GE17 lite #2

So there are now less than two weeks to go until polling day. Here is our second roundup of that curious bubble we like to call election, with links to more in-depth coverage in our members’ only policy briefings and other LGiU material.

Social care at the top of the political agenda – at last

The NHS has always been a key general election issue – sometimes the key issue next to the economy. But this year it’s social care. A cause for celebration – yes and no. No, because it reflects the crisis in social care that has been building for a long time. Yes, because the issue is now getting the attention it deserves. Maybe –  will any of the proposals in the manifesto deliver sustainable and properly funded social care? That’s for the voters to decide.

Nothing has changed – it’s just a little bit different

But before we even get to the polls the Prime Minister announced a change to the Conservative’s manifesto policy on social care, introducing an absolute cap on the amount that someone would have to pay towards their care. Fair to say, I think, that the immediate reaction on twitter and other media was not too forgiving of the apparent u-turn.

A poll lot of fun

It seems that even though everyone decided after the last general election and the referendum and the US election that polls were not worth taking seriously any more that the press and the parties are still happy to report and comment ad nauseum on latest polling. Some interesting analysis though of the waning and waxing of the Labour share of the vote on the Ipsos Mori site and from Chris Curtis at YouGov.

Exploding ‘the young aren’t interested’ in politics myth

There has been a huge surge in young people registering to vote since Theresa May called the general election last month, with almost 1.2 million Britons between the ages of 18 to 35 signing up, according to the Electoral Commission. In the last week more than 200,000 18- to 25-year-olds have signed up to vote, while more than 2 million people overall have registered since the election was called (this was the total a day before the registration deadline). And on the final day for registrations more than 600,000 people did just that and more than 70% of those were between 18 and 34 years old.

How well have you read the manifestos?

How many times was ‘local government’ mentioned in the manifestos?

Labour 4; Conservative 2; Liberal Democrat 8

And ‘Strong’?

Liberal Democrat 15;  Labour 14;  Conservative 86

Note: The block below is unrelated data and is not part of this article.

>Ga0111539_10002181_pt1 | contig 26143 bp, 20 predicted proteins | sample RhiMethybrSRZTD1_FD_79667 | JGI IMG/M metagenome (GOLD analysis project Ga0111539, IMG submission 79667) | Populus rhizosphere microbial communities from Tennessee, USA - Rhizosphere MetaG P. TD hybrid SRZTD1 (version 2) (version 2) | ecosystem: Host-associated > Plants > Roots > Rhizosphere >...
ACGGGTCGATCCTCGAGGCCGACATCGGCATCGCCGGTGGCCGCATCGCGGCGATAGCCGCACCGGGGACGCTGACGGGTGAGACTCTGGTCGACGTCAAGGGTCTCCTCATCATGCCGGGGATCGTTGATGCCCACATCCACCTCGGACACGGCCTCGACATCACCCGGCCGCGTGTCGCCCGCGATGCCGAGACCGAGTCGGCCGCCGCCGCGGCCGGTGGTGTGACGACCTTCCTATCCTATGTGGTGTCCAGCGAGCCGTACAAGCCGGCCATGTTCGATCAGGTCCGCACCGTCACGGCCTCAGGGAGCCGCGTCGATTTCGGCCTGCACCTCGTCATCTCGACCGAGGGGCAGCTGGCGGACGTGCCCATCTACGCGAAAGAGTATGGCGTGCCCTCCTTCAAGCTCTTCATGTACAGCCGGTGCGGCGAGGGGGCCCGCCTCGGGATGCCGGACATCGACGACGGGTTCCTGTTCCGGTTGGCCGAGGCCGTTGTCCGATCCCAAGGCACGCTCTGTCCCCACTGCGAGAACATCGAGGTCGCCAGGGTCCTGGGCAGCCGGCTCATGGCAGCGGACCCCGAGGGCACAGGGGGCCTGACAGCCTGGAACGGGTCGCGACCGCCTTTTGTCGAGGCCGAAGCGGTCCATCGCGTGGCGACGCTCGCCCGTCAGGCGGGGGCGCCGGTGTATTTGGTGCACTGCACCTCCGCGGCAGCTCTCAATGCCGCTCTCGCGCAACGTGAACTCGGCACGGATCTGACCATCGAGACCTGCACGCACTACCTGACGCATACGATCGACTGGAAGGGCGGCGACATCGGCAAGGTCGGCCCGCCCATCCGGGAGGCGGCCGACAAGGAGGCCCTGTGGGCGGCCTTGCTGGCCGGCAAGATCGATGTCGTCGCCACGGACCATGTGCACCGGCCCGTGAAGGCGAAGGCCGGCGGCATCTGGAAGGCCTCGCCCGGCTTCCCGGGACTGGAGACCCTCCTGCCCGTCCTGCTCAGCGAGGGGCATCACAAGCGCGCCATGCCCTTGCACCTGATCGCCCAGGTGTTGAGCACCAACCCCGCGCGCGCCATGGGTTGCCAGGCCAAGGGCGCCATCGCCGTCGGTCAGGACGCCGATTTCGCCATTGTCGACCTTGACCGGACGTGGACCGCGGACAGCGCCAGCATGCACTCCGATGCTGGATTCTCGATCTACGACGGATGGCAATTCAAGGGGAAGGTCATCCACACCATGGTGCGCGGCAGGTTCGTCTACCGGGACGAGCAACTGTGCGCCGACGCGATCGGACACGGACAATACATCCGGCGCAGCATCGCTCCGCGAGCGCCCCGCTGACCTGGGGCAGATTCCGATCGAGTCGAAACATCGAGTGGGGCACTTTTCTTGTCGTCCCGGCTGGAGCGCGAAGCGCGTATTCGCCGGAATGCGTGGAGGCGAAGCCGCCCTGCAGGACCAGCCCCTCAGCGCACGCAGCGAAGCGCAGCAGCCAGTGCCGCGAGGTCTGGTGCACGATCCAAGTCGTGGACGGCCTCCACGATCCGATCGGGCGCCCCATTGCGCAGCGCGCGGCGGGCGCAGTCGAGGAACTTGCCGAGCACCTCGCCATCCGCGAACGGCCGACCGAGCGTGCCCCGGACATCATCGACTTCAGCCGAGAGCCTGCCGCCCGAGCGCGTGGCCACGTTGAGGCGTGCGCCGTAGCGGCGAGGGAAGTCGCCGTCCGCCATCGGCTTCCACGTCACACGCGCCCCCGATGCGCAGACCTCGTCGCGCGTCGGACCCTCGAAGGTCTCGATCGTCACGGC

Cross dressing anyone?

Which of the manifestos do the following quotes come from? (Answers are at the end of the post)

  1. “Ensure that the immigration system is operated fairly and efficiently, with strict control of borders, including entry and exit checks and adequately funded Border Force policing of entry by irregular routes.”
  2. “To do that, we will need a state that is strong and strategic, nimble and responsive to the needs of people. While it is never true that government has all the answers, government can and should be a force for good – and its power should be put squarely at the service of this country’s working people.”
  3. “The UK has the world’s oldest nuclear industry, and nuclear will continue to be part of the UK energy supply. We will support further nuclear projects and protect nuclear workers’ jobs and pensions. There are considerable opportunities for nuclear power and decommissioning both internationally and domestically.”

And while we are at it with the questions…

What language is this?

My a li gans Duw Ollgallosek dell vedhav len ha perthi omrians gwir dhe HY BRASTER AN VYGHTERNES ELISABETH, hy Heryon ha Sewyoryon, herwydh an lagha. Ytho Duw re’m gweressa.

It’s Cornish. The oath/affirmation must be made initially in English, but Members of both Houses may, if they wish, to follow this with an oath or affirmation in Welsh, Scottish Gaelic or Cornish. Do they have to represent a Cornish constituency or be born there? Presumably not.

And one more for luck…

When do we have to start thinking about new legislation that affects local government?

Quite soon actually:

Tuesday 13 June 2017 – Parliament is expected to return for the election of the Speaker.

Swearing in of MPs will take place on subsequent days

State Opening of Parliament.

Monday 19 June 2017 – The Queen’s Speech 2017

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(Answers to Cross dressing: 1. Liberal Democrats; 2. Conservative; 3. Labour)

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